Your social standing was about the alliances you kept. What clothes you wore. One kid in my history class named Bucky always wore Izod Lacoste polo shirts. The history teacher once asked him if his family owned stock in the company. You were judged on how well you could feather your hair. How much electricity did it take to power all of those blow dryers every morning as boys and girls across America got ready in the morning. For boys it was okay to bring a football to school, but carrying any instrument case other than for a drum or guitar would invite ridicule and the occasional beat down. Most of all you were judged on your tennis shoes.

It was 6th grade at Mitchell-Neilson Elementary where I first became aware that some kids actually cared about what you wore on your feet. I was changing classes once and a kid who wasn't even in my class laughed at me as he told me I was wearing "buddies." I didn't even know he was referring to my shoes. I knew about Adidas and Converse, but they were just shoes to me. No different from the non-brand name kicks I was wearing. I had no control over what I wore since my parents bought my shoes for me. So it would go until a few months into 8th grade.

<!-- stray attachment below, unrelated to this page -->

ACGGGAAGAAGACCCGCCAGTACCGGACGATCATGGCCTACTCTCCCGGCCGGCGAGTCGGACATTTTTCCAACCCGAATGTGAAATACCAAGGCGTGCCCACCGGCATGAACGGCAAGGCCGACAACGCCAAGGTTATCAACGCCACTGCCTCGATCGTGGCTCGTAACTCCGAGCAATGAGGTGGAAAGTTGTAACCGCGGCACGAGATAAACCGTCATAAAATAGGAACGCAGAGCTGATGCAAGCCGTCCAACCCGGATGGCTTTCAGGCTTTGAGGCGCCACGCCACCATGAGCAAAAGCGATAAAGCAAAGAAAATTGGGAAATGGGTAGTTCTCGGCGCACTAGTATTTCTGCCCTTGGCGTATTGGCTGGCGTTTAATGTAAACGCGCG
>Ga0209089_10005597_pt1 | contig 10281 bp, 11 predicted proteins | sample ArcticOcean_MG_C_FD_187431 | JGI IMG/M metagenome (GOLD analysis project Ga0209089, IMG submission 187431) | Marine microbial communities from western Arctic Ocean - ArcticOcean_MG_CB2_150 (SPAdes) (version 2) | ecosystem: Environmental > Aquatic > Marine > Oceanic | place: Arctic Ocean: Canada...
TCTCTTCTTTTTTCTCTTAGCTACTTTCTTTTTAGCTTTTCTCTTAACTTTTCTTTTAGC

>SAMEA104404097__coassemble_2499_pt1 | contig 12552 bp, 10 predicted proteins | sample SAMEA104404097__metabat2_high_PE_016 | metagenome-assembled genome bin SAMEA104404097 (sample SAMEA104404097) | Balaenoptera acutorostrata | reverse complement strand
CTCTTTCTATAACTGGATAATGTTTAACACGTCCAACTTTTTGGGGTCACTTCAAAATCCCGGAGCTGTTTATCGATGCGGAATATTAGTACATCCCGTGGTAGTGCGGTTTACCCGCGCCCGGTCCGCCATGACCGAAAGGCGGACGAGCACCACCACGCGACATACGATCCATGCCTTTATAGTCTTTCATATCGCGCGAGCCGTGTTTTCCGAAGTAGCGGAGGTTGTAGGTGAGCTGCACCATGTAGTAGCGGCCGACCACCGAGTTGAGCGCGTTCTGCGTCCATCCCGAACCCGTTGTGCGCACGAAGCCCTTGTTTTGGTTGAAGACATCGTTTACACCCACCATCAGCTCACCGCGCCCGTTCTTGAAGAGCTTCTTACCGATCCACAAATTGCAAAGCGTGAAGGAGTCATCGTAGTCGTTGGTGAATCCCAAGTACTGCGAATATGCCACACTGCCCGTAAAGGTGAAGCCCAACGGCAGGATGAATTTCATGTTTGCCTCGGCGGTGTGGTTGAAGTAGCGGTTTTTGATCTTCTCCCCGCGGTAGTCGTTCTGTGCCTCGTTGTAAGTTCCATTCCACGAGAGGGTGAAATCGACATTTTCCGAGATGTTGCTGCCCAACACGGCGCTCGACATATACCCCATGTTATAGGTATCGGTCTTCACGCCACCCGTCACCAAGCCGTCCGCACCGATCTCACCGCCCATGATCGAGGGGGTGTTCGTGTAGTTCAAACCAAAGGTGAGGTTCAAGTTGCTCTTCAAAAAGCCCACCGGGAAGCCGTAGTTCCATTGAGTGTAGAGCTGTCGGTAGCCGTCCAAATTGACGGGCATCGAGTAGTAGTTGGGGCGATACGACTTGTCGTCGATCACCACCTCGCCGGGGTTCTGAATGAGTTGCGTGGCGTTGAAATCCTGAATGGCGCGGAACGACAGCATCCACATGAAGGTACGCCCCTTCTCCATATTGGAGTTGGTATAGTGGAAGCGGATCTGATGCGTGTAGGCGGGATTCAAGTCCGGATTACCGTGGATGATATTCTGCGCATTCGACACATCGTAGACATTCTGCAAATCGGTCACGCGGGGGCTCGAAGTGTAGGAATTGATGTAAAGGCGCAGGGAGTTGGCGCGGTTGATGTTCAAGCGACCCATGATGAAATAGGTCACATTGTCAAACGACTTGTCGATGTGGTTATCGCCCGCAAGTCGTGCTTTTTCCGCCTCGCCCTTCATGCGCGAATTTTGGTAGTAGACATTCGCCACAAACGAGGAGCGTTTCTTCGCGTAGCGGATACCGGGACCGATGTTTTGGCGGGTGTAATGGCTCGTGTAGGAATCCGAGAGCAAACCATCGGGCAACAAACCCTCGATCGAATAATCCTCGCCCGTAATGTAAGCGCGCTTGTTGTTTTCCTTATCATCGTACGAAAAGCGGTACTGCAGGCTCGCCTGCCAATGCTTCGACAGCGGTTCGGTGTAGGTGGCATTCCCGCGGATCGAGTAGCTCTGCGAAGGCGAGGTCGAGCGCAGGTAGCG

I hadn't encountered anymore hallway bullies putting down my shoes, but by 8th grade it became apparent that if you wanted even a hint of a social life you needed name brand shoes. It was also great if you could get the bottoms to squeak on demand. The brand that was king was Nike and the shoe was the canvas court shoes with the light blue Nike swoosh. When school began I was wearing some Trax that my parents got at a Pic N Pay. The only way I was going to get the Nike's I wanted was either wait for my birthday or cut back on roller-skating. This was tough since roller-skating was where everybody went on Friday nights. So I waited until my birthday.